At what point does a game become “retro” rather than just outdated? There must be a particular time when the game goes from being old to being cool. I don’t know when that time is, but it would seem that classic 80s arcade games would fit into the categories of retro, otherwise why would anyone bother remaking them?
Those of you out there who were around in the Eighties and frequented video game arcades will no doubt remember Pang. But for you young whippersnappers out there, here’s the deal. Pang, also known as Buster Bros., hit the arcades at some point during the Eighties and involved a guy with a safari hat, as I remember it, shooting deadly balloons. These deadly balloons would bounce erratically around the screen and our hero would fire his harpoon gun into the air. Hitting a balloon would cause it to split into two smaller balloons and so forth until they were the smallest possible and then a shot from the harpoon would destroy it forever. I am not really sure why the balloons were deadly, but if they touched our hero, a life was lost. Two player co-op was also available with the heroes’ brother joining him on the screen.
But, that was then and this is now. Pang: Magical Michael, from Rising Star Games, has brought this retro gaming gem to the DS. Gone is the safari hat wearing hero of yesteryear, replaced by the stylish magician known as Michael. His latest experiment has gone awry and released a multitude of deadly balloons across famous locations all around the world. It is up to the player, as Michael, to clean up this mess. And no, I still don’t know why the balloons are deadly!
The tour mode takes Michael from one famous location to another to clear these balloons. The world map is divided into different regions and each region has a number of levels to complete before moving onto the next. With 40 levels to work through, this mode will keep you busy for a while.
Because, as with the original, the game is actually quite hard. Starting with a few large balloons and getting on with the popping, it is quite easy to be overwhelmed by little balloons bouncing around the screen without a care in the world. Fortunately, there is no limit to the number of lives in tour mode and players can keep retrying until the get past the level. Don’t be thinking that quick reflexes and an itchy trigger finger are all that you will need for this game, there is even some thinking to be done. The levels are all laid out differently, with some of them spanning both of the DS screens, and they will occasionally require a bit of puzzling to work out which way is best to deal with them. Some of them will leave the player scratching their head as they try to plan a route that will let them finish the level.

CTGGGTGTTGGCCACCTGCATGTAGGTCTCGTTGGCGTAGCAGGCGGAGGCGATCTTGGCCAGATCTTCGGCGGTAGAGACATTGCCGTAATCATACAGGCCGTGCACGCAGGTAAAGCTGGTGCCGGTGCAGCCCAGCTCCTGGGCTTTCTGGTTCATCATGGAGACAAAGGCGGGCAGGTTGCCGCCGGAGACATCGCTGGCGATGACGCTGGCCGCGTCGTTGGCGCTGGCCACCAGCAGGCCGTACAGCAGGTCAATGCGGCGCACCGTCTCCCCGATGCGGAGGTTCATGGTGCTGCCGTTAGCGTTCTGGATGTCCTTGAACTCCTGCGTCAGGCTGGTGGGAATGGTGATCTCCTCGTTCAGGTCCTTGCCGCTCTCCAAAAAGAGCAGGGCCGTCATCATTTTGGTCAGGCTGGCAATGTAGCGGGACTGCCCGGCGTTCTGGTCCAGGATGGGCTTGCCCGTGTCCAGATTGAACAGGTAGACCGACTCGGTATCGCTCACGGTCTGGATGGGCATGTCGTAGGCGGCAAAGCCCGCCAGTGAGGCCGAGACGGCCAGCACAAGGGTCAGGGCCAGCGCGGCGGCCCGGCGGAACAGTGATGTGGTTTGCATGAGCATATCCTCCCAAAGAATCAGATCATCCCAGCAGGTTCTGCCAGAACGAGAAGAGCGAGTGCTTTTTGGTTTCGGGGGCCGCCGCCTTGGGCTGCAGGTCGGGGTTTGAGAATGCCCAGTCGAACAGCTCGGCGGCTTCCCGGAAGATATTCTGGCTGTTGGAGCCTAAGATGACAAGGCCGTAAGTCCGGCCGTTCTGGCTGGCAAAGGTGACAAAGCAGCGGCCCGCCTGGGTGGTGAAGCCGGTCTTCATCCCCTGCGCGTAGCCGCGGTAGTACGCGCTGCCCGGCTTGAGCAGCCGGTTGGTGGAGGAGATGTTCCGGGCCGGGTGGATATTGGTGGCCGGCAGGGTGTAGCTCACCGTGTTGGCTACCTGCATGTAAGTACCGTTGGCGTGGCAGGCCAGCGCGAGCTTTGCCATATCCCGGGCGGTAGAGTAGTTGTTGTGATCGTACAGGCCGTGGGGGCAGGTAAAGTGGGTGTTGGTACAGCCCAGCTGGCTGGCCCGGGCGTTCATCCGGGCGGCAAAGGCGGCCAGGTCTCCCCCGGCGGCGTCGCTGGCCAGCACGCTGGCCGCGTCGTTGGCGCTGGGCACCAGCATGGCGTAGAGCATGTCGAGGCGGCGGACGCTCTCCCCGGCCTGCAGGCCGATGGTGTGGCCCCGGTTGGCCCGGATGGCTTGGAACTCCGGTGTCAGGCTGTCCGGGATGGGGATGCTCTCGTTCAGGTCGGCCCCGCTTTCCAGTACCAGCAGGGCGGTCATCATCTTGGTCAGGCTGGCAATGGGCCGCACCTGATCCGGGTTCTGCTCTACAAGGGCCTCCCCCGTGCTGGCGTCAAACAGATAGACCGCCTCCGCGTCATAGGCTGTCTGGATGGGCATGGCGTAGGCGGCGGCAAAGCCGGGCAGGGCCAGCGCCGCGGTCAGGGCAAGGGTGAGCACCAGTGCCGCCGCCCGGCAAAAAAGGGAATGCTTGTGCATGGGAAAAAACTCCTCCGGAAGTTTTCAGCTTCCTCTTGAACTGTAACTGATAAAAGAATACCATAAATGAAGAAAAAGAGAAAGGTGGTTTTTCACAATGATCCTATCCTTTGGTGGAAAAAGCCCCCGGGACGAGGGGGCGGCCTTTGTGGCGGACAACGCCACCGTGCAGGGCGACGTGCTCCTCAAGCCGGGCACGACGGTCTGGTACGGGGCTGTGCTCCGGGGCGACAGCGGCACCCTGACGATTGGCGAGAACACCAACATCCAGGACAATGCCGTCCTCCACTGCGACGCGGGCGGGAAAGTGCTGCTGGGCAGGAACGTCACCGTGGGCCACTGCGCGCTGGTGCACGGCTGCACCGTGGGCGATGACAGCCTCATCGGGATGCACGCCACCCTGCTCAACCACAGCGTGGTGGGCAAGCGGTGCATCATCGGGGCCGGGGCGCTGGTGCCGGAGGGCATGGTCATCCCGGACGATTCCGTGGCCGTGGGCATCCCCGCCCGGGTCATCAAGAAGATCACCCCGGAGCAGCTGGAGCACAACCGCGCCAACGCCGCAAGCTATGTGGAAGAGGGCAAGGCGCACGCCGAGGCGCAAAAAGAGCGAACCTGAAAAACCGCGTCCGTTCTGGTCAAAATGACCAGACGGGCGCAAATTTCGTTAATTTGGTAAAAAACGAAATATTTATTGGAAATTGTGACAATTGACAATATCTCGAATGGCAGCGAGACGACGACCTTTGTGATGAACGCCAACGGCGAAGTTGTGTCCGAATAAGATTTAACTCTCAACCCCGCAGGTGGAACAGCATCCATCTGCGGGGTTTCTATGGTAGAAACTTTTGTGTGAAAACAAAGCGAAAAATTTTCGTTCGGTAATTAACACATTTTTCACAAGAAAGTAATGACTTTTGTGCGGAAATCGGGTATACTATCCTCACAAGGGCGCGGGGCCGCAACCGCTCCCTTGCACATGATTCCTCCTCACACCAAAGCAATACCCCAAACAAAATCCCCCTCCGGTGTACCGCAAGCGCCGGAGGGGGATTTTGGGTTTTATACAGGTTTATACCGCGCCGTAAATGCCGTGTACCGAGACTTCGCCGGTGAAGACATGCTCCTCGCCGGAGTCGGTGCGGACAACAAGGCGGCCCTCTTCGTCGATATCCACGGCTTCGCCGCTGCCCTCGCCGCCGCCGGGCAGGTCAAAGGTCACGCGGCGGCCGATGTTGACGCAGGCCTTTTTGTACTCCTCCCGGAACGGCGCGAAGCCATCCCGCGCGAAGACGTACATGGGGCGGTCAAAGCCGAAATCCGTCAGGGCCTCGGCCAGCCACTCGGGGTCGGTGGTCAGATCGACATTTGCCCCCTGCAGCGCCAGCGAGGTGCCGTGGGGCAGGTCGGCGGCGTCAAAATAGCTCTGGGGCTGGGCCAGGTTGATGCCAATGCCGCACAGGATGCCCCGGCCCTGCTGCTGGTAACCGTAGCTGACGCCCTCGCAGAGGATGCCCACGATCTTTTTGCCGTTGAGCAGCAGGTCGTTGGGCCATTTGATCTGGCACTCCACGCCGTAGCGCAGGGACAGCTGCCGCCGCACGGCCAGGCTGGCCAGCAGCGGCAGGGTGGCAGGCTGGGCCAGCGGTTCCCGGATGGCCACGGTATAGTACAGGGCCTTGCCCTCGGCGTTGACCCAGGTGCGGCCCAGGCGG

We all know how important the score is, and that quest for the high score is something that drives most of us in our video gaming lives. Within Pang: Magical Michael there is a ranking system which, to be honest, doesn’t make a lot of sense (how can I be penniless and affluent?) but at least it gives you a sense of how well you are doing. There are also some hidden achievements to unlock, but they are secret so don’t tell anyone.
It would seem that I am painting a bleak picture for Michael and that he has absolutely no hope of saving the world from deadly balloons. But he is, after all, a Magician and there are more than just fluffy bunnies up his sleeve. Throughout the levels, the player will find power ups that will make his life a whole lot easier. Some of these power ups will allow time to slow down, or even stop, which certainly helps. Others may well allow Michael to shoot more than one harpoon at a time, or fling playing cards into the air to destroy balloons. There is even a magical shield to protect Michael from these dangerous inflatables.
For a real challenge though, the player needs to head for Panic mode. In this mode, the player has just three lives to begin with, and an endless stream of balloons coming from the sky. Every now and then, a flashing balloon will descend and popping it will increase the level and thus difficulty. This mode is truly one for the Pang masters.
Then we have the multiplayer modes. Offering the chance to compete with a friend, using either one cart or two, or een against the devious AI. There are two basic multiplayer modes, each of which involve playing in the bottom screen whilst the other player appears in the top. The players will try to stay alive, whilst simultaneously attempting to scupper their opponents game. These modes are quite frantic and will bring out the competitor in anyone.
To look at the game, one is instantly reminded of it’s heritage. The sprite representing Michael and the detail of the levels, whilst functional, look extremely dated. The backgrounds look like they have been created using MS Paint. The sounds are not too bad, with some satisfying sound effects and a tune that seems familiar, but never quite kicks into the bit that would make it identifiable.
Retro gaming is, and always will be, very trendy. Pang: Magical Michael will certainly scratch that retro itch for gamers out there who remember the original arcade version. Youngsters, who I would imagine are the target market, may well wonder what all of the fuss is about. The level of difficulty and speed with which a player must react will put off the younger gamers. But the game comes at a bargain price point and is bright and colourful enough to attract attention.
Pang: Magical Michael, with it’s very existence, promises retro gaming goodness. And that is what it delivers. Although the game has evolved with the different modes and such, the changes are not drastic enough for it to feel any different from the arcade game from years ago. Those who enjoyed the original game will get their kicks out of this, whilst new players may well find the challenge and different modes keep them busy for a while.